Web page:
Many businesses have needed to adapt and embrace remote working. For many, this can raise new working practices and question how data is managed with a distributed workforce. In our series of advice and insight for business around Covid-19/Coronavirus, we want to cover off how this will impact processing personal data. This is especially important now that many firms have staff working from home. The Information Commissioner’s Office’s (“ICO”), the UK’s data and privacy regulator, has issued guidance for organisations on processing personal data during the Coronavirus outbreak. This covers, among other things, how businesses should make sure that they maintain data protection compliance, practices and standards including how data is shared. If you have staff working remotely you need to consider how you put appropriate technical and organisational measures in place to protect the personal data of others, especially your clients.
We want to provide clarity on how to comply with GDPR in this new working environment. We have distilled these recommendations to a 6 step checklist for you to follow:
1. Make someone responsible for data
Most organisations who process personal data will have already have appointed a contact within the organisation to be the centre point for queries about data processing, often known as a data processing manager or data protection officer. This contact point should also be given responsibility for making sure that just because staff are home working, the standards for data protection do not slip. This name and contact details for example ([email protected]) should be made available to all staff.
2. Add enhanced technical and organisational measures
You should issue guidance or policies on How to work from home when processing personal data. This includes:
providing staff training on GDPR obligations
adding encryption to accessing IT servers
adding additional log on or password protections to access the servers
rules on closing down screens – in particular, if the home is occupied by others.
This may appear heavy-handed, but it does represent what most businesses adopt in the office environment and now, should cover off when staff is working from home.
3. Update Privacy Notices
This is not just for large businesses, we recommend updating the organisation's GDPR Privacy Notice to add that during exceptional circumstances (such as a health pandemic), some personal data may be accessed and processed remotely. The measures that you have been put in place should be detailed, for example, enhanced log on stages, encryption measures, document security, and additional staff training. The GDPR Privacy Notice should be displayed on the organisations website and where practical, the revised notice should be sent out to affected individuals. It will depend on the purpose behind the processing and what the lawful ground for processing is, but it may be necessary to get the individuals’ consent to the new way of processing.If you need advice on updating your Privacy Notice you can contact our GDPR lawyers.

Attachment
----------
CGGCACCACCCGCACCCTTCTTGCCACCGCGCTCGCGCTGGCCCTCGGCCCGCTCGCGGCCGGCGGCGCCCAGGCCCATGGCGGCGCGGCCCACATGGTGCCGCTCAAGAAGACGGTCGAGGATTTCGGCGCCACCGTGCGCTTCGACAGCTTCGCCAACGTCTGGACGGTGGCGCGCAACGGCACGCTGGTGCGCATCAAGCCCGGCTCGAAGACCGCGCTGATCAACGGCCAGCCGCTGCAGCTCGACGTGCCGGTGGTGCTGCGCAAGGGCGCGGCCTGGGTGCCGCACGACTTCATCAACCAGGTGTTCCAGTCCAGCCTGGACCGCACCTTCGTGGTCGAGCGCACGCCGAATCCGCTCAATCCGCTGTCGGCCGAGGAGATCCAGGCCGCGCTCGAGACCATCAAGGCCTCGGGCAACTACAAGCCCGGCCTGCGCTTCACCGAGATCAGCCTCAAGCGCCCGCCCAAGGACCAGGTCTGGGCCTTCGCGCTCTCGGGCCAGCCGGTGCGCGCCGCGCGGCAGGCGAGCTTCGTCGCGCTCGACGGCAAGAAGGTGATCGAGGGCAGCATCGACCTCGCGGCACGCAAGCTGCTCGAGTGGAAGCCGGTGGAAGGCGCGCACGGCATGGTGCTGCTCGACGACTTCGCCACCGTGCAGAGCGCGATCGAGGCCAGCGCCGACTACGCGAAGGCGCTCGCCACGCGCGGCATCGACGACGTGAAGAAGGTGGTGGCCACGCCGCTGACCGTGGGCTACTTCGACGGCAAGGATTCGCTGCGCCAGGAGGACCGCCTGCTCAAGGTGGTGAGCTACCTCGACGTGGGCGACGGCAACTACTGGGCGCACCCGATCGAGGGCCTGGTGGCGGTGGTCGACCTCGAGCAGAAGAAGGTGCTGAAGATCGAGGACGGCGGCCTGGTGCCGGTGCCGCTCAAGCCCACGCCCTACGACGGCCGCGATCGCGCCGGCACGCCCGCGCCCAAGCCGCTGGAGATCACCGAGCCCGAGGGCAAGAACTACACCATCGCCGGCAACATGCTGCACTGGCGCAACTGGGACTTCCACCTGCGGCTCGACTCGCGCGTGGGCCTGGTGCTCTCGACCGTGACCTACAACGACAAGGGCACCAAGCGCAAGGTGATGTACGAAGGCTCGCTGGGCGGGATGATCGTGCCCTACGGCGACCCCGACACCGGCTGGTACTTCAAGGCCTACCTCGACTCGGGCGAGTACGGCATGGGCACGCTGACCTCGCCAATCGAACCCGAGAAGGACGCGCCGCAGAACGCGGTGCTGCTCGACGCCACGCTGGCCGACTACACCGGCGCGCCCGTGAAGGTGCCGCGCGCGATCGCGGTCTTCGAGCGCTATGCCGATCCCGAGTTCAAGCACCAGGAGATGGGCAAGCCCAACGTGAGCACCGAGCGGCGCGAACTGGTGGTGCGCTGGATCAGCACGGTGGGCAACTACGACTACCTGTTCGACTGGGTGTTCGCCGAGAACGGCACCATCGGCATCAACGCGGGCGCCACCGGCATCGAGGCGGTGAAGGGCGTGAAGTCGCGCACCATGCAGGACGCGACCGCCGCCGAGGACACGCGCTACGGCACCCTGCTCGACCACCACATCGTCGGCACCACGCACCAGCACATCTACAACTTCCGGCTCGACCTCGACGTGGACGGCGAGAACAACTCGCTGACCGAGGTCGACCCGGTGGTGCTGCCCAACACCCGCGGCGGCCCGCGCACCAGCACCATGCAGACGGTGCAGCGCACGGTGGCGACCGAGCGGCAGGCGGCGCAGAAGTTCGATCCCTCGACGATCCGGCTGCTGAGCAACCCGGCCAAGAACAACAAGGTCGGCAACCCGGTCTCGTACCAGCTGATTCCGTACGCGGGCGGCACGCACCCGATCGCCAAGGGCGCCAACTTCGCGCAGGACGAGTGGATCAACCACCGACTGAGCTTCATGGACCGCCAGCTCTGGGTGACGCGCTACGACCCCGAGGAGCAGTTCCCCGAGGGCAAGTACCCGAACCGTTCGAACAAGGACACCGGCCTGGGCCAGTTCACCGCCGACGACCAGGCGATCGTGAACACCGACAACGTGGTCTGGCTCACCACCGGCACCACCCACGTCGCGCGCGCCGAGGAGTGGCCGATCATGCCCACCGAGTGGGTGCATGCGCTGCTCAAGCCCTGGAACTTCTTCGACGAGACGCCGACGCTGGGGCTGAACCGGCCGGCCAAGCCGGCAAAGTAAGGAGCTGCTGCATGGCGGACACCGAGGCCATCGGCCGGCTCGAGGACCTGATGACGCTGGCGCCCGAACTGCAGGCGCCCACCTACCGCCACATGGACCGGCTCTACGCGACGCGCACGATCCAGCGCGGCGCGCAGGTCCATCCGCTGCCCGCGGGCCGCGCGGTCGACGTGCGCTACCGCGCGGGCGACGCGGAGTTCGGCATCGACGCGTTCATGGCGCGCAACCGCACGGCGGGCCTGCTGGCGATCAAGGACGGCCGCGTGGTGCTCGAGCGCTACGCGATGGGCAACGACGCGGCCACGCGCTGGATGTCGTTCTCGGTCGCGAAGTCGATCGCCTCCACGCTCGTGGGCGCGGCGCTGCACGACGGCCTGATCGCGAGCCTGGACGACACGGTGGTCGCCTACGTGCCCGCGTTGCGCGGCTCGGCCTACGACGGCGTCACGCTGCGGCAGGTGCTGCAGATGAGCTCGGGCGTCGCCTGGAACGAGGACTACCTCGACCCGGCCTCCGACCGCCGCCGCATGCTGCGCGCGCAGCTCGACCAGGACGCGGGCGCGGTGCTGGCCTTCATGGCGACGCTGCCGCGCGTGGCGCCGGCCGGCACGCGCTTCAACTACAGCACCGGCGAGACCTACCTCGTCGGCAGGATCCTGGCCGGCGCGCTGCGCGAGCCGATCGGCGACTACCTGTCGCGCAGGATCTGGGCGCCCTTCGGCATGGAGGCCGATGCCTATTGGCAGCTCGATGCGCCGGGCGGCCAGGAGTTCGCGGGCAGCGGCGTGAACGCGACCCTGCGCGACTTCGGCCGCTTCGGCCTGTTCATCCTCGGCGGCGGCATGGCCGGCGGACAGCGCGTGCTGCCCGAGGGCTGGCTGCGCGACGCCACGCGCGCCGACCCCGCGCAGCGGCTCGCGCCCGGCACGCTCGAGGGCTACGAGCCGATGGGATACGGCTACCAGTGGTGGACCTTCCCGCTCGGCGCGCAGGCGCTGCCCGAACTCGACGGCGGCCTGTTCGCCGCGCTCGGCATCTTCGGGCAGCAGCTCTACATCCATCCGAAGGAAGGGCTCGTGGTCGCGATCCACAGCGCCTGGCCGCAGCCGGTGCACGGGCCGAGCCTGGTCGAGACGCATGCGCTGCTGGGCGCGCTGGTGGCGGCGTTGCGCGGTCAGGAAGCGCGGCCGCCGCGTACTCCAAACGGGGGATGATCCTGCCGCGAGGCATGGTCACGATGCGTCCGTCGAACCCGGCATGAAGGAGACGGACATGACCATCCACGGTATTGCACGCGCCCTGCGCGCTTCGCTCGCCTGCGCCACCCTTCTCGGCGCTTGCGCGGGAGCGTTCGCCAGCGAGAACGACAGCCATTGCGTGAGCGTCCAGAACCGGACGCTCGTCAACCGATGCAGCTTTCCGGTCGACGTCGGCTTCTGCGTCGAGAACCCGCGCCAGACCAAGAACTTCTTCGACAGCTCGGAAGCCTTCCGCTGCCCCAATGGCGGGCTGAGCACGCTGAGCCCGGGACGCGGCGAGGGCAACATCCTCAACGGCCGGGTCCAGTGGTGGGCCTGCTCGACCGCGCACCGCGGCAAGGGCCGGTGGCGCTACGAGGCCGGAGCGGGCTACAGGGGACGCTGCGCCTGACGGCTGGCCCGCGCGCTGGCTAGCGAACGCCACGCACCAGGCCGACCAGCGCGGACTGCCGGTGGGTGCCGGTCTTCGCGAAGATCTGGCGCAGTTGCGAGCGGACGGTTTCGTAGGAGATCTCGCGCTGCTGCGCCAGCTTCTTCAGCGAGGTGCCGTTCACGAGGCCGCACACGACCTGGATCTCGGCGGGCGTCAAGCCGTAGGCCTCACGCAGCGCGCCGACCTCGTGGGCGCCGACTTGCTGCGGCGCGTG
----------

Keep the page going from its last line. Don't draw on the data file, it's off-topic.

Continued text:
4. Record decisions made about how data is processed
It is important that when a change in working practices is decided upon, the outcome is clearly detailed and to record how you reached that decision. This should include noting that staff is permitted to work at home but that each staff member gives their agreement that they will meet the measures put in place by the employer/organisation.
5. Team training
Organisations should provide teams with training (or refresher course) to understand the importance of the data protection measures and their compliance. Lawbite can help by providing expert data protection legal advice to ensure all the right topics are covered.
6. Notify breaches
Organisations must keep aware and comply in the event of any breaches. The nominated data protection official must maintain a record of any such breaches and respond accordingly and act to ensure any breach is resolved swiftly.
We would be remiss not to mention that the ICO does have extensive powers to investigate organisations. There have been some notable fines, from hundreds of thousands to millions. ICO have said that they will not penalise organisations who have to prioritise other areas of their business, or have had to adapt their usual business practices. However, even with the uncertainty that is going on, businesses still must make sure that they actively comply with the principles of protecting individuals’ personal data.
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